Nation hungry for news takes Web sites to limit

Sep 17, 2001  •  Post A Comment

Last week’s terrorist attacks illustrated not only Americans’ reliance on the Internet but also the shortcomings of the communication medium. While most news sites registered record usage on the day of the attacks, many were also jammed initially, causing sluggish load times or error messages.
Popular news sites CNN.com and MSNBC.com saw record traffic figures on Sept. 11 and had to scale back and streamline the sites to accommodate the additional visitors. CNN.com counted about 9 million page views per hour on Sept. 11, compared with 14 million per day on a typical day. About 25 million unique users visited the site, 10 times the average daily amount, said CNN spokeswoman Edna Johnson.
In the early going, some users were met with a site that timed out or failed to load. As a result, CNN.com increased its server capacity threefold and trimmed the site so that it contained only the essential news and information and eliminated advertisements and links to nonattack-related stories. Traffic picked up, and the site generated 162.4 million page views for the day, its highest usage total until the next day, Sept. 12, when the site processed more than 300 million page views, thanks to the previous day’s site makeover. The previous best had been Nov. 8, 2000, the day after the presidential election, when the site recorded 156.7 million page views.
“I think [on Sept. 11] there was a sense of utter astonishment about what had happened and [on Sept. 12] the gravity of the attacks [were] beginning to settle in and people [were] hungry for information,” said Mitch Gelman, executive producer of CNN.com. For instance, CNN’s online poll that asked users if they feared for their own safety had attracted three times the participation of a standard popular poll by late afternoon on Sept. 12.
MSNBC.com reported cumulative traffic for the day of the attacks at 12.5 million unique users, more than four times the normal capacity-and more than double the 6.5 million unique users it attracted on its previous high of Nov. 8, 2000. In the case of the election, MSNBC.com had time to prepare for the onslaught of visitors. Following the attacks, the site experienced early sluggishness and had to quickly strip down its graphics and interactive elements, offering a bare-bones site with primarily text reporting, said Peter Dorogoff, director of communications for MSNBC.com.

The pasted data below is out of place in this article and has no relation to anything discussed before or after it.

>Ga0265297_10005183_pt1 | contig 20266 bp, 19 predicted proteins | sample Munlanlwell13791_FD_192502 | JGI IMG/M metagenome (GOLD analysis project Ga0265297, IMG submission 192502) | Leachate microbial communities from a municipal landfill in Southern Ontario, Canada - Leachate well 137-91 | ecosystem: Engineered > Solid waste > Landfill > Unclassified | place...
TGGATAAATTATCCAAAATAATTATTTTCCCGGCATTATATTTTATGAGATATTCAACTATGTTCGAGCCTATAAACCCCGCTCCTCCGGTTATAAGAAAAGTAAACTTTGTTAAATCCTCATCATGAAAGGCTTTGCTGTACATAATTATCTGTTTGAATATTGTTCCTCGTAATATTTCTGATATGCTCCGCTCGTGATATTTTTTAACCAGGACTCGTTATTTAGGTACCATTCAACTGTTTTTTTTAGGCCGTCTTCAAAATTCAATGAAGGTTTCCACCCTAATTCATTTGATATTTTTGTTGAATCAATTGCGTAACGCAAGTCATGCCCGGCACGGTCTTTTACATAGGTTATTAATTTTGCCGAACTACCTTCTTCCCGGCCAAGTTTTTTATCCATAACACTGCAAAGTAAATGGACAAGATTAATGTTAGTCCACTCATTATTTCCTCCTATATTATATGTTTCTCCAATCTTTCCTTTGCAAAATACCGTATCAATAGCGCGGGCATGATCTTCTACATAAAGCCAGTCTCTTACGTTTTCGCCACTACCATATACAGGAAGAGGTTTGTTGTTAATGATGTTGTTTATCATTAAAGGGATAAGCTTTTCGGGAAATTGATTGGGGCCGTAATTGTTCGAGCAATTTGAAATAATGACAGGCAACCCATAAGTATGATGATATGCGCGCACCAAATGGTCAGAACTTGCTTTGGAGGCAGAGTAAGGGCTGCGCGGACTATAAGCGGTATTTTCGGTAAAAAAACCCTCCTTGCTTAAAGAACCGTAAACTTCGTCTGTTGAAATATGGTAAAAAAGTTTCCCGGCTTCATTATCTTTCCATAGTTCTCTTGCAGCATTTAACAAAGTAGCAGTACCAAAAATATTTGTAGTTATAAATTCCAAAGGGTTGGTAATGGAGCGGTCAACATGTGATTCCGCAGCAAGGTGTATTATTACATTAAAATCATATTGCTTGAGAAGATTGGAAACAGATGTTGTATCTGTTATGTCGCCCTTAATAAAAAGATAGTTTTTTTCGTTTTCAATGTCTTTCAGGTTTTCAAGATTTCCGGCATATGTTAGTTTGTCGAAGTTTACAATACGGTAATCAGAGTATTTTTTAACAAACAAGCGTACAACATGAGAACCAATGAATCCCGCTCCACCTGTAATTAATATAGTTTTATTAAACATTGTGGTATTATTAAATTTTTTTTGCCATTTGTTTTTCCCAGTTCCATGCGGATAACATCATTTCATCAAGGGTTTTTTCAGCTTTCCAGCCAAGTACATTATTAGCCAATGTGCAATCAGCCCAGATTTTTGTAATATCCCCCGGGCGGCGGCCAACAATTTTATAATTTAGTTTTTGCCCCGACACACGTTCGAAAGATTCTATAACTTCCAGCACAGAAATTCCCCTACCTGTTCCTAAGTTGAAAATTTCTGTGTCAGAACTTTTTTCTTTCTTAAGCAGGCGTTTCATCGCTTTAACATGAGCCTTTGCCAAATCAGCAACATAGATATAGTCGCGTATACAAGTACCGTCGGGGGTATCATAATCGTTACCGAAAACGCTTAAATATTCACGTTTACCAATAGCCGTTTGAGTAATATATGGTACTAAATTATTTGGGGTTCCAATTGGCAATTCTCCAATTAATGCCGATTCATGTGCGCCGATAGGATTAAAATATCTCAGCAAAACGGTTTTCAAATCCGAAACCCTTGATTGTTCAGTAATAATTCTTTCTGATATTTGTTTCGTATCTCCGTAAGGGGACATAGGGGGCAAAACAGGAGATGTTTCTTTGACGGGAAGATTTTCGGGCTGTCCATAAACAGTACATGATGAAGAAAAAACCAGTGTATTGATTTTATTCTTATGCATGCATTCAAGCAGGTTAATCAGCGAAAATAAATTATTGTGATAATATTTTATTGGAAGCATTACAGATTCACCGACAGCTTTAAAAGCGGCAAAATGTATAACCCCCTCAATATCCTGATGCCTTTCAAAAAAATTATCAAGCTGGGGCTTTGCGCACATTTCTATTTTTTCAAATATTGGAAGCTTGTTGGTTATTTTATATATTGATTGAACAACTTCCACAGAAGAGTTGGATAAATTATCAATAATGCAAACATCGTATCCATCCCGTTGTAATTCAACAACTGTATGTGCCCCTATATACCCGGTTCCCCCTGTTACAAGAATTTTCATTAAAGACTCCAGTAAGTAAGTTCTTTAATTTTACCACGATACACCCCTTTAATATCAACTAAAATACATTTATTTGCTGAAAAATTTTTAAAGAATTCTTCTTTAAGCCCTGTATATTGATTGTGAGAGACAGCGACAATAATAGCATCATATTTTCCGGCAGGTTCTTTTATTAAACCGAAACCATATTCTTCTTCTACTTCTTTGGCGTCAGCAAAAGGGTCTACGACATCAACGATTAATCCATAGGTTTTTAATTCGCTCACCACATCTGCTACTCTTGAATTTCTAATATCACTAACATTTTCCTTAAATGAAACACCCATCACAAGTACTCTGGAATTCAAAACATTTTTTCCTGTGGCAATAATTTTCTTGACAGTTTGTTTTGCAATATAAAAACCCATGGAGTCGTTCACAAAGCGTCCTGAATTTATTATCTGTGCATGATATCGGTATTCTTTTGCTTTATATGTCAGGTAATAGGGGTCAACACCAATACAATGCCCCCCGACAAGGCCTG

The site also diverted some of its traffic to servers from Digital Island and Akamai, which provide Internet infrastructure services. “It was sluggish at times. Not everyone was able to get on at any one time, but for the most part it handled the load efficiently,” Mr. Dorogoff said.
In fact, at 2 p.m. (ET) Sept. 11, Digital Island served 55,000 simultaneous streams for the site, a record number of streams at one time from any one site handled by Digital Island, said the infrastructure company’s spokesman David Radoff. For the day, MSNBC.com served more than 12 million streams, Mr. Dorogoff said.
Local television stations also reported heavy volume. Denver’s NBC affiliate, KUSA-TV, sustained more than 2 million page views on 9news.com, more than 10 times the average, said Tim Dietz, director of interactive services for the station. “We turned our background to black and white and stripped some graphics,” he said. The site also cranked up the available bandwidth from an average of 2 or 3 Mbps to up to 30 Mbps, he said.
The site had no problems handling the additional load, he said.
WashingtonPost.com said Sept. 11 was its heaviest traffic day ever, with at least 25 million page views, five times its daily average. The tally could grow to 50 million for the day once the final figures are processed, said Don Marshall, spokesman for the Web site. WashingtonPost.com also streamlined its content and was accessible about 93 percent of the time, he said.
For news sites, Sept. 11 was probably the biggest day ever, said Rob Rosenthal, a research analyst with IDC in Framingham, Mass. “Anything remotely resembling a news site was completely jammed,” he said.
Internet service providers reported usage increases as well, not only from traffic to popular news sites but also from additional e-mail volume as family and friends sought to determine each others’ whereabouts. ISP Verio saw sustained traffic across its networks at volumes 20 percent to 25 percent greater than normal, said Stan Barber, VP technology services operations for Verio in Denver, which provides Web hosting and Internet access.
Error messages, timeouts and lethargic Web sites are really no different than problems encountered by other communications infrastructures that are pushed to the max, he said. “It’s the same problem the telephone company had during the disaster. If you use something beyond what it is designed to handle, you are going to get a busy signal,” he said.
The capacity problems and crash diets of many sites underscore the need for quick contingency plans for sites that attract a lot of visitors during times of stress, Mr. Barber said.